I wanted men, and I wanted meatballs.
This wasn’t an easy realization when I had published three vegan cookbooks, become famous as the “vegan girlfriend” and co-creator of Super Size Me, and was also known for being married to a famous filmmaker.
Getting clear about what I really needed in my life, and on my dinner plate, was a messy, scary, and profoundly important task. It required me to listen to my soul and my body, and be authentically me, in public, even when it felt like I was stepping in front of a firing squad to do so.
Authenticity: An honest action, made faithfully, resembling the facts, reliable, emotionally appropriate and true.
We all want it, but it’s hard to be you – the authentic you.
Few parents teach us how to be ourselves, few teachers share how to follow our gut, and the feminine quality of “intuitive and sensitive” doesn’t hold much sway in our culture.
After 10 years of happy vegan-hood, birthing a baby boy into the world, writing three books and running my own health coaching practice, my life took a dramatic turn for the fucked.
My marriage was in shambles and my hormones were shot, and my business was on hold as my husband traveled the world and I took care of our son. My body and soul began to break down.
I had been known as a vegan expert, but I started craving meat as my hormones swung wildly out of control. I did my best to ignore it, which started a tortuous, abusive relationship with my body.
My husband hadn’t made love to me in over a year, and my coaching business was flailing as I couldn’t authentically promote my services when my own body and soul felt so depleted.
Nothing felt good, except my love for my son, the support of a few amazing friends, and a dim hope and resilience that refused to die.
As I moved myself and my boy into a smaller apartment, and trudged through the long divorce process, I finally got out for dinner with some friends.
I remember seeing their steak and salmon appear on our table, and my mouth secretly salivated as I grimly bit into my tofu salad. I wanted their food, but I couldn’t listen to my body’s cravings because my thoughts were too twisted up in a pretzel about what I “should” eat.
Yet, my body knew. She told me, over and over again, that I needed to change how I was eating in order to save myself. So I secretly bought some eggs, moved to fish, and then finally took the plunge to grass fed beef.
My body sang a Hallelujah! And my mind reeled with fear.
I suffered in silence for over a year about what was happening with my body and my meat cravings. I was afraid I would be ostracized and lose my entire business if I came out and admitted the vegan diet wasn’t working for me.
Then a funny thing happened on the way to the butcher. As I ate the meat my body wanted, my hormones came back to balance, and my libido and physical confidence, long lost, came back like a freight train.
I wanted feel alive again, and began dating like it was my job. Through over 100 first dates in eighteen months, I began to make friends with my body and trust her again. We talked a lot, and I listened to her as she gave me insights about who I should not date again, who I should enjoy a fulfilling one-night-stand with, and who I should ask out again and get to know better.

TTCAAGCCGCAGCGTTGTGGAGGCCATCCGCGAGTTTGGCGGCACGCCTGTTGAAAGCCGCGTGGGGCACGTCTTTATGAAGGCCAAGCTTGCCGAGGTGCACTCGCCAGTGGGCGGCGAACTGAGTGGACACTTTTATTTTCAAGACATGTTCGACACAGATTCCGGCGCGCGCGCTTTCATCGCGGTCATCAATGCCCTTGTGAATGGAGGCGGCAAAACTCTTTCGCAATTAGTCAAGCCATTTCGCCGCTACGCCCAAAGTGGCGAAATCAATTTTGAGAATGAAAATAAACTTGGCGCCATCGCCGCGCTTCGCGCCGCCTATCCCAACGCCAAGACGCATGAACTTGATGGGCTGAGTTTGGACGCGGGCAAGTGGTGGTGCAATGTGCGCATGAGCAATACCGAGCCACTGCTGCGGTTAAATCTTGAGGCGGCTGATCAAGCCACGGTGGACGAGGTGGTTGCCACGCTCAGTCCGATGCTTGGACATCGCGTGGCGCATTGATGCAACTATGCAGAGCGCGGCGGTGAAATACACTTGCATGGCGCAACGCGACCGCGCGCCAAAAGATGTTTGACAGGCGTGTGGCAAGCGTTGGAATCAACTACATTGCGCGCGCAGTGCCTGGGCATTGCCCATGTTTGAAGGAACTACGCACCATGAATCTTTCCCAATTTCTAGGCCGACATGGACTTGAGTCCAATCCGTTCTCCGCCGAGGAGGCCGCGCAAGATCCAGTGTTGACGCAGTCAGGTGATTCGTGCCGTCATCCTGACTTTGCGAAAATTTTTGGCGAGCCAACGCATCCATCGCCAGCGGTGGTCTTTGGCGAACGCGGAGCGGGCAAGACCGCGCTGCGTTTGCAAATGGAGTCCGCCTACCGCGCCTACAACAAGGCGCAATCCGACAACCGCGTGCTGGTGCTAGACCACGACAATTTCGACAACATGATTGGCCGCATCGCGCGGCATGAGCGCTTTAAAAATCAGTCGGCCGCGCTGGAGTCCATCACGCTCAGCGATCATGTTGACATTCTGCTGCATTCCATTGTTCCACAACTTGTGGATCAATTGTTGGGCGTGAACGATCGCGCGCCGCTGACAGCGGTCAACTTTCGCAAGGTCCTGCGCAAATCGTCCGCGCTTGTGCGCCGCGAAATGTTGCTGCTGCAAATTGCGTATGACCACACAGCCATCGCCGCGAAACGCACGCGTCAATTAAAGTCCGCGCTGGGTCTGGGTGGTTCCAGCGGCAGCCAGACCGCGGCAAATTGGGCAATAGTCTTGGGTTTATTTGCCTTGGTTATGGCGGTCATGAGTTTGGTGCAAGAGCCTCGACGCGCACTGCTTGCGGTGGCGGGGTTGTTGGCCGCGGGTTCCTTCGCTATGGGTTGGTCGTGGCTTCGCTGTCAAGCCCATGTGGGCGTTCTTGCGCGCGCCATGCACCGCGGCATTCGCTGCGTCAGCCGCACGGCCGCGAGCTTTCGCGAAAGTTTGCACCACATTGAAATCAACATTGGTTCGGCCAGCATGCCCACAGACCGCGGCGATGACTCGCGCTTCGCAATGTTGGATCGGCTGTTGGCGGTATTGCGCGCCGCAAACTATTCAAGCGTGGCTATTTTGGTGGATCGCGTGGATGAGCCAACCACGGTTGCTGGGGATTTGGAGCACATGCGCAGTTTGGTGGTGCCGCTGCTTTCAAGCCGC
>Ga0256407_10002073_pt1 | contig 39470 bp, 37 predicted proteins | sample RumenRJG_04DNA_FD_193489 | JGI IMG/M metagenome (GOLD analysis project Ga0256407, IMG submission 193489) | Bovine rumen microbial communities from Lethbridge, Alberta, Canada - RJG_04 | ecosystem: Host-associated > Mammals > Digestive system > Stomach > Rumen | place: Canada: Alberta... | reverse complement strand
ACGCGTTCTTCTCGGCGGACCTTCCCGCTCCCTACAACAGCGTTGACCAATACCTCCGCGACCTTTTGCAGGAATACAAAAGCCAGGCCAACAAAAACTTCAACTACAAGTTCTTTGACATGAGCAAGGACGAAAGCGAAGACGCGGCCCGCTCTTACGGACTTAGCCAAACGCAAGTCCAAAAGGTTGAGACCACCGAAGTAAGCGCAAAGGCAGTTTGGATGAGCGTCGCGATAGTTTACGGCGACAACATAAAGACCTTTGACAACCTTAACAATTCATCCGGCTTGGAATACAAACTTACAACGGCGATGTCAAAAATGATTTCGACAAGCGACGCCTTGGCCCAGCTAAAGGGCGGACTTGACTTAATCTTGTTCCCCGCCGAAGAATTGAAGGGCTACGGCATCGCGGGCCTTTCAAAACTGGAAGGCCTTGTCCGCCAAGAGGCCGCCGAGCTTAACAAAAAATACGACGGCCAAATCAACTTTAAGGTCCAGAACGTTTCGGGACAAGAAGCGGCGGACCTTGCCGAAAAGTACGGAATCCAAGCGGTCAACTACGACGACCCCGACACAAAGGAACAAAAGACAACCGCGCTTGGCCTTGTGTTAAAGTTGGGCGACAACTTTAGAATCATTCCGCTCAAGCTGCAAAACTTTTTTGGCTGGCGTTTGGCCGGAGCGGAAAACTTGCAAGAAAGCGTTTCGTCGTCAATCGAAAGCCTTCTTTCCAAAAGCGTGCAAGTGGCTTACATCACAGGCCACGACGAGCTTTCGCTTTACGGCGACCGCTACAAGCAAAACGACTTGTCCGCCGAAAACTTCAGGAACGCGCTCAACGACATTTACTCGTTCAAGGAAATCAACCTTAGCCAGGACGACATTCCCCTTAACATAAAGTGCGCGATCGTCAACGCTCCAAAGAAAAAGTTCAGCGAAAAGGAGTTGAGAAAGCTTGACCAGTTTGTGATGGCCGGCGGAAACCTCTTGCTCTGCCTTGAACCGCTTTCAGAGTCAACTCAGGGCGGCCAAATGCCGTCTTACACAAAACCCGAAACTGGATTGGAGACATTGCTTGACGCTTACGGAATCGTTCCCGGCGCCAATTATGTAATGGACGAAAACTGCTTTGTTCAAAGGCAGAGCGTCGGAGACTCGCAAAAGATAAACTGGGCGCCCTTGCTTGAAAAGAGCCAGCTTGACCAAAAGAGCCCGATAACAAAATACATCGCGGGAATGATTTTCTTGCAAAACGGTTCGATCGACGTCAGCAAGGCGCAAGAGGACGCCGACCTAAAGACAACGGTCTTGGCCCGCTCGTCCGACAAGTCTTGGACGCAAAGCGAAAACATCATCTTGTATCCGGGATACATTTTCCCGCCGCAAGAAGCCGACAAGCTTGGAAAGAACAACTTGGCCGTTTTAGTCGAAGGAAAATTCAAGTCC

As I gave my body what helped her thrive, both meat and men, my grit and confidence grew. And the trust I had in myself was being built, meal by meal, date by date.
Building trusted relationships with an intimate group of real people, who don’t just retweet your ideas, was an essential step in staying strong on this path of discovery and clarity.
There will always be people who don’t agree with you, or think you’re weird, or call you downright nasty things. Shaming is the new public theater of the internet age. Build your community of actual, in-real-life friends who support you as you are, and who you are becoming. Joining a community of heart-centered entrepreneurs and best-self seekers was one way I committed to my truth – the women I met there have continued to be a great source of strength in my life.
In positive psychology, the idea that “you are the five people you spend the most time with” has been tested and proven. Cultivate friends and family who are fierce and loyal supporters of your evolution. They may not always agree with your strategy, but they will always agree with your possibility.
When I finally “came out” to my online tribe and Facebook, I was so glad that I had the physical resilience and trusted community around me. The internet blew up, and my story went viral.
I lost friends. Actual friends, not just people “unfriending” me.
But I stuck with my truth, trusted my body, and kept listening to her, throughout the thousands of hate mails, death threats, and angry phone calls from people who now hated me because I changed how I ate, and what I believed.
My journey resulted in my new best selling book, Women, Food, And Desire and a juicy, joyful 3-year romance with my partner Bob. And my passion for helping women find what makes their bodies and lives come alive has doubled my business and my impact on the world.
We need to stay strong and true to the vision for our life and our work, even in the face of negative feedback.
To be our true selves, it’s necessary to act on our body’s instructions and do the things, and eat the foods, and spend time with the people, who help us come alive.
Building a life and a business that feels authentic and honors your truth requires self-knowledge, trust, faith, and a deep, powerful connection to your body. Listen to her, and trust her.